Biological Clocks



Constructing a biological clock for an individual or a group, requires knowledge of survival curves.

Now you are ready to construct your own biological clock.


If you were illustrating the mean life expectancy of a similar group of Canadian white females on this biological clock, you would extend the minute hand to age 81. This is because white females in Canada generally outlive males by about 6 years.

Further adjustments have to be made to the biological clock depending on when you were born, your gender and where you live. For example, in the case of the ancient Romans, the minute hand or life expectancy would be only set to age 30. For North American white males born in 1900, the life expectancy was 48. By 1970, it had increased to 65 and today it approaches 80. Indeed, the mean life expectancy generally increases by more than 2 years for each decade.

Note the additional information about this biological clock:

> HOLISTIC (on the right) could be replaced by HEALTH (i.e. doctors and other health workers who extend your life expectancy through different forms of medical practice)

> LONGEVITY is the contribution of gerontologists (biologists who study the causes of aging) and how to extend life expectancy through scientific means.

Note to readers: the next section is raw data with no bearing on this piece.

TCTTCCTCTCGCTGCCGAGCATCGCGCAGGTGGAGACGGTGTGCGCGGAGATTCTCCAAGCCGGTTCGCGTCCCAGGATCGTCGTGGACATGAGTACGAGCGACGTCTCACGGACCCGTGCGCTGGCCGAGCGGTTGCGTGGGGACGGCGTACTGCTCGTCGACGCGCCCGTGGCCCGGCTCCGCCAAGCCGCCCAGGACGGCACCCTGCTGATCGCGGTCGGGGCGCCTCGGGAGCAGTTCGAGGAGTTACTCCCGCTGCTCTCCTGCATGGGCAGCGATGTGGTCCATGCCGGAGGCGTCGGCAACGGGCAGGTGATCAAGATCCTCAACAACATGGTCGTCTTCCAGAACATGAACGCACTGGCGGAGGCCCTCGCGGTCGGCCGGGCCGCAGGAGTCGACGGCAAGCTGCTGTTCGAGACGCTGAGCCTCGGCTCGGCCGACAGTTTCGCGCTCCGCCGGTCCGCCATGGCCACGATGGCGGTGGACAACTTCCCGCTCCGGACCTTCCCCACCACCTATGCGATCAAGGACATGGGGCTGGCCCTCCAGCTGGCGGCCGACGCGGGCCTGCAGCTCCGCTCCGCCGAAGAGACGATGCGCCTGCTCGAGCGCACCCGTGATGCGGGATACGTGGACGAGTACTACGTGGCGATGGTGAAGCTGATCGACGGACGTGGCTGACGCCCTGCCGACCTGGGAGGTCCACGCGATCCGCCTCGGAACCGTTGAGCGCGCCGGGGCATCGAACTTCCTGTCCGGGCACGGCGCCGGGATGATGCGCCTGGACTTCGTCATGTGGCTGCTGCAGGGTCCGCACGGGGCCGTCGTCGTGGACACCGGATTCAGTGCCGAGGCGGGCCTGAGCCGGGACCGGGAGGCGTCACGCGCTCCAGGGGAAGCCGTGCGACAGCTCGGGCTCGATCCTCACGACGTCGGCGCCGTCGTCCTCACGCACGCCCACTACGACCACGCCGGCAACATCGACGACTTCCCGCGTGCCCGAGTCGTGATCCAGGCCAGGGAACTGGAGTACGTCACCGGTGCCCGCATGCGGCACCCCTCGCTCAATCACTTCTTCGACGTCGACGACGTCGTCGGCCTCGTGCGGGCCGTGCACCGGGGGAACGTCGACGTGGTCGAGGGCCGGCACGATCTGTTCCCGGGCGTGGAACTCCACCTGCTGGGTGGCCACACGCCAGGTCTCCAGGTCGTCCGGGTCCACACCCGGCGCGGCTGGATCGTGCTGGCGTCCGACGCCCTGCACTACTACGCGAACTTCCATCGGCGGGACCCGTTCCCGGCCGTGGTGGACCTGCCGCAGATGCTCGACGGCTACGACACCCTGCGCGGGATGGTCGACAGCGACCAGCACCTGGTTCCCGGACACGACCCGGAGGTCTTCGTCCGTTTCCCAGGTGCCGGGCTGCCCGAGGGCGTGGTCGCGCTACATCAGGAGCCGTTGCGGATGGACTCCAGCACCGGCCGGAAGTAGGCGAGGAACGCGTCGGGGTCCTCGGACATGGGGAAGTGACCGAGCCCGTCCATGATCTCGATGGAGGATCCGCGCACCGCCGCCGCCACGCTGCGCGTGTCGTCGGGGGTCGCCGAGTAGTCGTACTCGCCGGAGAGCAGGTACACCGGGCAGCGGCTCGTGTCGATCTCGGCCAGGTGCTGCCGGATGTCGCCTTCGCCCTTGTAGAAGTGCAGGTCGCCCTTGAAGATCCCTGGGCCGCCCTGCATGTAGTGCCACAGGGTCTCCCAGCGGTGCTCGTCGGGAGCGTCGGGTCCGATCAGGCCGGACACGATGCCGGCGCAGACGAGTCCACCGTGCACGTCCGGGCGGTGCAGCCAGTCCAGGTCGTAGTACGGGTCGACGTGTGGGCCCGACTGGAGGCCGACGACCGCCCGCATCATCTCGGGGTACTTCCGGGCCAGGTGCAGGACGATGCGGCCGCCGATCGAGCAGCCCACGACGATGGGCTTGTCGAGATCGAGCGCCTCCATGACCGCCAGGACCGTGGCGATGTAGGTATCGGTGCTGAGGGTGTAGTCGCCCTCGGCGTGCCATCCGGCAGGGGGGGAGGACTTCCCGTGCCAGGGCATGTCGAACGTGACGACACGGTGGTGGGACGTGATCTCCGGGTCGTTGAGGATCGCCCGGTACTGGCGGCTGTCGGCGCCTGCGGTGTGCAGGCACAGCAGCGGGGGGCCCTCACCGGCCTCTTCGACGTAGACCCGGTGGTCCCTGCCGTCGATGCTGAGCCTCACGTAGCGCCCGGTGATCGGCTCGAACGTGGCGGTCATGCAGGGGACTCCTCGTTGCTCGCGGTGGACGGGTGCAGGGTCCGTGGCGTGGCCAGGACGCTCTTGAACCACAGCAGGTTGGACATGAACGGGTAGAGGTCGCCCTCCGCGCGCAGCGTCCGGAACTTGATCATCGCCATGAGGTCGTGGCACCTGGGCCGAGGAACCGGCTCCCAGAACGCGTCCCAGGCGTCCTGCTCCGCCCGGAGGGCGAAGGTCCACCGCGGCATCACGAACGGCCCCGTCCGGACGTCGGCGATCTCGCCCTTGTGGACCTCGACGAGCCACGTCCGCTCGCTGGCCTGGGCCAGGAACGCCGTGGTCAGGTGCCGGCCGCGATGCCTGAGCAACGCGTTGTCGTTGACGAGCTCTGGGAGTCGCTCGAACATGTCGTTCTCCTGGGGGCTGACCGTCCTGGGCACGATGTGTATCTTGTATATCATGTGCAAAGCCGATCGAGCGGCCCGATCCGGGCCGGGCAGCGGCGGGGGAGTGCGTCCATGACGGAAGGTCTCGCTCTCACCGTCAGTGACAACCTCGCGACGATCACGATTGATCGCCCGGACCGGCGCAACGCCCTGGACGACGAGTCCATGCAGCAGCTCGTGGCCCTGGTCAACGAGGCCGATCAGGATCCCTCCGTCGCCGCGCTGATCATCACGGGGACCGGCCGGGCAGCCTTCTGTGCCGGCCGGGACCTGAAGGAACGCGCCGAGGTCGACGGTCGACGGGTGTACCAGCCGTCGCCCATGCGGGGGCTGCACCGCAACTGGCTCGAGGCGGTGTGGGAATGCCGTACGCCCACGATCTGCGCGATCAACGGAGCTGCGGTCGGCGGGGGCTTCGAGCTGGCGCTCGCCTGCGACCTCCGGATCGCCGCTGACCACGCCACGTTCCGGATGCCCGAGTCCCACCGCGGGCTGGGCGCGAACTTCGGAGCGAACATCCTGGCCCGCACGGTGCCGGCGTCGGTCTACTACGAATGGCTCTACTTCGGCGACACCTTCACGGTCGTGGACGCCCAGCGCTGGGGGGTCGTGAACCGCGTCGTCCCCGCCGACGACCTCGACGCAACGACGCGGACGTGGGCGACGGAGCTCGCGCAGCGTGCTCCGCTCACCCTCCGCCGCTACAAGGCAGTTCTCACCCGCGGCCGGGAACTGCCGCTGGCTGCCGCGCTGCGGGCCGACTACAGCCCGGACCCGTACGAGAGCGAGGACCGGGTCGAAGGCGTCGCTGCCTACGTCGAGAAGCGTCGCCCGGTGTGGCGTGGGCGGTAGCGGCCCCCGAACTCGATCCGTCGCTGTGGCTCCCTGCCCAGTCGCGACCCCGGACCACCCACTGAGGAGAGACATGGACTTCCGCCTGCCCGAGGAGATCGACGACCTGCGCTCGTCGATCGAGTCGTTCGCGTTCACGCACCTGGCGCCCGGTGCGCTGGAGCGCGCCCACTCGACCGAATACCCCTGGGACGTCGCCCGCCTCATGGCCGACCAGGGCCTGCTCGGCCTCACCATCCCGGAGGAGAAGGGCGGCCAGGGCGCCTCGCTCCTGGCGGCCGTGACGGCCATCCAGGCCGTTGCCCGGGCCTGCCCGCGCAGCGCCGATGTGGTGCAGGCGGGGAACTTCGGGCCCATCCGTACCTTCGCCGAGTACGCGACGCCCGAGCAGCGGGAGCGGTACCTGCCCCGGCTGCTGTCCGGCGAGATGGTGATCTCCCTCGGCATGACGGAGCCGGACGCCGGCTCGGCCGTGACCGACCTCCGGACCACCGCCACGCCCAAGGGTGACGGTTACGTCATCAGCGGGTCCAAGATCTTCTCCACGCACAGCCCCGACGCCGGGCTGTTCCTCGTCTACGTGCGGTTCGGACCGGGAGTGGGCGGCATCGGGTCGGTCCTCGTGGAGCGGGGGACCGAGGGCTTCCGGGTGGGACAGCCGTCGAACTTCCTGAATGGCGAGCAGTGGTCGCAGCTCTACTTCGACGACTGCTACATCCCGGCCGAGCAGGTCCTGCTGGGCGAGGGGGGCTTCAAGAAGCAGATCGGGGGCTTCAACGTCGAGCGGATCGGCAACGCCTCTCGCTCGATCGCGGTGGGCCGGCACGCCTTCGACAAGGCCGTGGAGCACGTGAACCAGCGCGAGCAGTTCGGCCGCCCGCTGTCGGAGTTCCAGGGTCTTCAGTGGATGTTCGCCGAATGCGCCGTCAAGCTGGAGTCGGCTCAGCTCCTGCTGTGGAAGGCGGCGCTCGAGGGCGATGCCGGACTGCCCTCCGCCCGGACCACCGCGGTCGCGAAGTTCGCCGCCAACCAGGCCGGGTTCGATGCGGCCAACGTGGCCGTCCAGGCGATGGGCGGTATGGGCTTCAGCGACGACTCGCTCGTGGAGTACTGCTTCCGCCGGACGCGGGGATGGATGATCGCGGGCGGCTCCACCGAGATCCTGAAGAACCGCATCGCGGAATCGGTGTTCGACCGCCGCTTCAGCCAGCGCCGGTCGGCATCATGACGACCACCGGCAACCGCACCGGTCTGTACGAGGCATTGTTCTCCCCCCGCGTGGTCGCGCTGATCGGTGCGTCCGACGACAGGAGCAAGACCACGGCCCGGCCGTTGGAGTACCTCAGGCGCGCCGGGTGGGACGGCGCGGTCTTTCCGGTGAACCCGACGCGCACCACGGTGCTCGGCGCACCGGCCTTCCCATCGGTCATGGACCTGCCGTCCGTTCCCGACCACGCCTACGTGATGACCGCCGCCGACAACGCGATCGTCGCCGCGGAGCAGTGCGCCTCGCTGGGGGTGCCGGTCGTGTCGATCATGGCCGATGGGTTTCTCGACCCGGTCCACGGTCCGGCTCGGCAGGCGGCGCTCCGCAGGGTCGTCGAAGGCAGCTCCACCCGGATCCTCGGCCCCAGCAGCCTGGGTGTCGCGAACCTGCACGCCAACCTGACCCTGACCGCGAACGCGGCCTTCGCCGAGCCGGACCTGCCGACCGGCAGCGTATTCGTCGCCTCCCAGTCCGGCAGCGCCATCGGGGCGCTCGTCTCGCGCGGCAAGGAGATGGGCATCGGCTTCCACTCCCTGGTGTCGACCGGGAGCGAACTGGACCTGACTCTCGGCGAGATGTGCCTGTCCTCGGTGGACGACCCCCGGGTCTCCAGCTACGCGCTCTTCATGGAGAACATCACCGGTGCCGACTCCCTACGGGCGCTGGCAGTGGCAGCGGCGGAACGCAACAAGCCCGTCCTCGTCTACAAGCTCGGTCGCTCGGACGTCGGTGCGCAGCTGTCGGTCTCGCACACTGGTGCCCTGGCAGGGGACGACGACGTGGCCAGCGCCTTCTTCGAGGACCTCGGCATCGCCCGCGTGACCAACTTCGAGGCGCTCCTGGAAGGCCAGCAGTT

> At the top of the clock is WELLNESS: efforts made by you, the individual, involving diet, exercise and other activities of healthy living

> At the bottom of the clock is CENTRE, which can refer to an institution which provides educational programs, or a club which offers medical information and/or other health based related activities

If we could actually make the clock run, we would see how certain life style changes, like weight reduction, exercise, or elimination of specific diseases such as cancer or heart disease, could add a number of years to a person’s life expectancy.

Draw a circle and add the numbers for a clock: 3, 6, 9 and 12 in their respective positions. Add a zero to all the numbers on the clock. Thus, 3 becomes 30, 6 becomes 60, 9 becomes 90 and 12 becomes 120 which represents the maximum human life span (in years).

The hour hand can be used to represent a population group (e.g. males in the Roman period or males at the beginning of the 20th century.) The hour hand can also be used to represent a specific individual on his or her own personal biological clock.

The minute hand represents the mean life expectancy for the population group or individual, that is the age in years of when they are expected to die.

On this clock, the hour hand represents a white Canadian male born at the end of the 20th century. The minute hand - or mean life expectancy - would therefore stop at age 78.